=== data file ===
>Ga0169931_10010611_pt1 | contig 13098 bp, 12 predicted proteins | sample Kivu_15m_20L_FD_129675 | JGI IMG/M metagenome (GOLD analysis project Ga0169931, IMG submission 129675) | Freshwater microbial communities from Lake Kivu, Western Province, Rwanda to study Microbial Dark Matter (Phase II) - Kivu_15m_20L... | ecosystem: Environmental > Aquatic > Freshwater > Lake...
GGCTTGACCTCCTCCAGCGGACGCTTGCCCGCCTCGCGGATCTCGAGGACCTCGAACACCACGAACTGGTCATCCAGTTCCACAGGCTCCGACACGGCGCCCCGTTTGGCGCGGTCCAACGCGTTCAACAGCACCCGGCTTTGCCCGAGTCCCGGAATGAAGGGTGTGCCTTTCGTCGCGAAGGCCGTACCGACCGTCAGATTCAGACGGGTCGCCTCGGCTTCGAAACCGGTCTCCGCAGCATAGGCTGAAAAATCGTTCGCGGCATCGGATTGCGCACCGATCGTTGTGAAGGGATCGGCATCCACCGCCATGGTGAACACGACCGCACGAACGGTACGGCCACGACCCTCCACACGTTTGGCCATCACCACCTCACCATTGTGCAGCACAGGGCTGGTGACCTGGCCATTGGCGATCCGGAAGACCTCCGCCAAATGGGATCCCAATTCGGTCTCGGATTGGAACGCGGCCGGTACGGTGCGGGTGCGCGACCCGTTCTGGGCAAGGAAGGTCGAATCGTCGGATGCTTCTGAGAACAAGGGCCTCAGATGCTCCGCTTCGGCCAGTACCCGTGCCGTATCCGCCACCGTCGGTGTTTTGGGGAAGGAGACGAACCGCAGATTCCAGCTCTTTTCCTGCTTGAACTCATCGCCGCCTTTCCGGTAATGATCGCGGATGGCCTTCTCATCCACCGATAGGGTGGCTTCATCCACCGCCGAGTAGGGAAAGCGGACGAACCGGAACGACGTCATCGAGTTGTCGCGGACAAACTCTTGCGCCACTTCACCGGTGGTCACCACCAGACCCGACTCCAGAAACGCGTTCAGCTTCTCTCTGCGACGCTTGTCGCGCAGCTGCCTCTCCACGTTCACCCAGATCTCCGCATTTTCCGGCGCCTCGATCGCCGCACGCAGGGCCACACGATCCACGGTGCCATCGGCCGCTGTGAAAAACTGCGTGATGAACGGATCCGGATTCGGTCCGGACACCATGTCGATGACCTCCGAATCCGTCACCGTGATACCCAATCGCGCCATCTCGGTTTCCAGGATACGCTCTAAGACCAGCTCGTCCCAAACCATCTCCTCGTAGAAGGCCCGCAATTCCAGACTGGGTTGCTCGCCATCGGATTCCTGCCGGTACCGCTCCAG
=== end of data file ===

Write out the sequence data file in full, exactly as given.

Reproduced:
>Ga0169931_10010611_pt1 | contig 13098 bp, 12 predicted proteins | sample Kivu_15m_20L_FD_129675 | JGI IMG/M metagenome (GOLD analysis project Ga0169931, IMG submission 129675) | Freshwater microbial communities from Lake Kivu, Western Province, Rwanda to study Microbial Dark Matter (Phase II) - Kivu_15m_20L... | ecosystem: Environmental > Aquatic > Freshwater > Lake...
GGCTTGACCTCCTCCAGCGGACGCTTGCCCGCCTCGCGGATCTCGAGGACCTCGAACACCACGAACTGGTCATCCAGTTCCACAGGCTCCGACACGGCGCCCCGTTTGGCGCGGTCCAACGCGTTCAACAGCACCCGGCTTTGCCCGAGTCCCGGAATGAAGGGTGTGCCTTTCGTCGCGAAGGCCGTACCGACCGTCAGATTCAGACGGGTCGCCTCGGCTTCGAAACCGGTCTCCGCAGCATAGGCTGAAAAATCGTTCGCGGCATCGGATTGCGCACCGATCGTTGTGAAGGGATCGGCATCCACCGCCATGGTGAACACGACCGCACGAACGGTACGGCCACGACCCTCCACACGTTTGGCCATCACCACCTCACCATTGTGCAGCACAGGGCTGGTGACCTGGCCATTGGCGATCCGGAAGACCTCCGCCAAATGGGATCCCAATTCGGTCTCGGATTGGAACGCGGCCGGTACGGTGCGGGTGCGCGACCCGTTCTGGGCAAGGAAGGTCGAATCGTCGGATGCTTCTGAGAACAAGGGCCTCAGATGCTCCGCTTCGGCCAGTACCCGTGCCGTATCCGCCACCGTCGGTGTTTTGGGGAAGGAGACGAACCGCAGATTCCAGCTCTTTTCCTGCTTGAACTCATCGCCGCCTTTCCGGTAATGATCGCGGATGGCCTTCTCATCCACCGATAGGGTGGCTTCATCCACCGCCGAGTAGGGAAAGCGGACGAACCGGAACGACGTCATCGAGTTGTCGCGGACAAACTCTTGCGCCACTTCACCGGTGGTCACCACCAGACCCGACTCCAGAAACGCGTTCAGCTTCTCTCTGCGACGCTTGTCGCGCAGCTGCCTCTCCACGTTCACCCAGATCTCCGCATTTTCCGGCGCCTCGATCGCCGCACGCAGGGCCACACGATCCACGGTGCCATCGGCCGCTGTGAAAAACTGCGTGATGAACGGATCCGGATTCGGTCCGGACACCATGTCGATGACCTCCGAATCCGTCACCGTGATACCCAATCGCGCCATCTCGGTTTCCAGGATACGCTCTAAGACCAGCTCGTCCCAAACCATCTCCTCGTAGAAGGCCCGCAATTCCAGACTGGGTTGCTCGCCATCGGATTCCTGCCGGTACCGCTCCAG